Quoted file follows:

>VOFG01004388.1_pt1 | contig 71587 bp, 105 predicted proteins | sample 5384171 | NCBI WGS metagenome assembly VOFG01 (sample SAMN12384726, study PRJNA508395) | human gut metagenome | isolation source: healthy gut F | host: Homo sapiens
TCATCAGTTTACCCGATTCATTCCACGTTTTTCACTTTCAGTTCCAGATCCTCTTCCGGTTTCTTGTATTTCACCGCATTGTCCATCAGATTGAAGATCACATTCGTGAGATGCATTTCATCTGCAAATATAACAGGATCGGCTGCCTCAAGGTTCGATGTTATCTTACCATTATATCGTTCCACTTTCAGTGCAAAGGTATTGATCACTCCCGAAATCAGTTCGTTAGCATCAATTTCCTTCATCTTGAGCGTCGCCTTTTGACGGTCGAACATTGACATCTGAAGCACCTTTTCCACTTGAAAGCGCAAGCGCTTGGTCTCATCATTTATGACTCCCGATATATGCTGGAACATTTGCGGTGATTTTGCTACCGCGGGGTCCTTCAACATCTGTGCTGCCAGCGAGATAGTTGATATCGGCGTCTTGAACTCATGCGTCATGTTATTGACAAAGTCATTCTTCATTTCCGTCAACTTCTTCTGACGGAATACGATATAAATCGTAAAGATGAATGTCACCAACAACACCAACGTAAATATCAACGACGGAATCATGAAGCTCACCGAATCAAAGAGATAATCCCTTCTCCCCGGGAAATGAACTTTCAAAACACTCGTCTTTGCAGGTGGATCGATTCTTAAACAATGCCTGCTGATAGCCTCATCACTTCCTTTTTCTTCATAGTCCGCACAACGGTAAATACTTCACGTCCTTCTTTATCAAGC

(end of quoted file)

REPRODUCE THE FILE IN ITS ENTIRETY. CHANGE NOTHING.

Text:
>VOFG01004388.1_pt1 | contig 71587 bp, 105 predicted proteins | sample 5384171 | NCBI WGS metagenome assembly VOFG01 (sample SAMN12384726, study PRJNA508395) | human gut metagenome | isolation source: healthy gut F | host: Homo sapiens
TCATCAGTTTACCCGATTCATTCCACGTTTTTCACTTTCAGTTCCAGATCCTCTTCCGGTTTCTTGTATTTCACCGCATTGTCCATCAGATTGAAGATCACATTCGTGAGATGCATTTCATCTGCAAATATAACAGGATCGGCTGCCTCAAGGTTCGATGTTATCTTACCATTATATCGTTCCACTTTCAGTGCAAAGGTATTGATCACTCCCGAAATCAGTTCGTTAGCATCAATTTCCTTCATCTTGAGCGTCGCCTTTTGACGGTCGAACATTGACATCTGAAGCACCTTTTCCACTTGAAAGCGCAAGCGCTTGGTCTCATCATTTATGACTCCCGATATATGCTGGAACATTTGCGGTGATTTTGCTACCGCGGGGTCCTTCAACATCTGTGCTGCCAGCGAGATAGTTGATATCGGCGTCTTGAACTCATGCGTCATGTTATTGACAAAGTCATTCTTCATTTCCGTCAACTTCTTCTGACGGAATACGATATAAATCGTAAAGATGAATGTCACCAACAACACCAACGTAAATATCAACGACGGAATCATGAAGCTCACCGAATCAAAGAGATAATCCCTTCTCCCCGGGAAATGAACTTTCAAAACACTCGTCTTTGCAGGTGGATCGATTCTTAAACAATGCCTGCTGATAGCCTCATCACTTCCTTTTTCTTCATAGTCCGCACAACGGTAAATACTTCACGTCCTTCTTTATCAAGC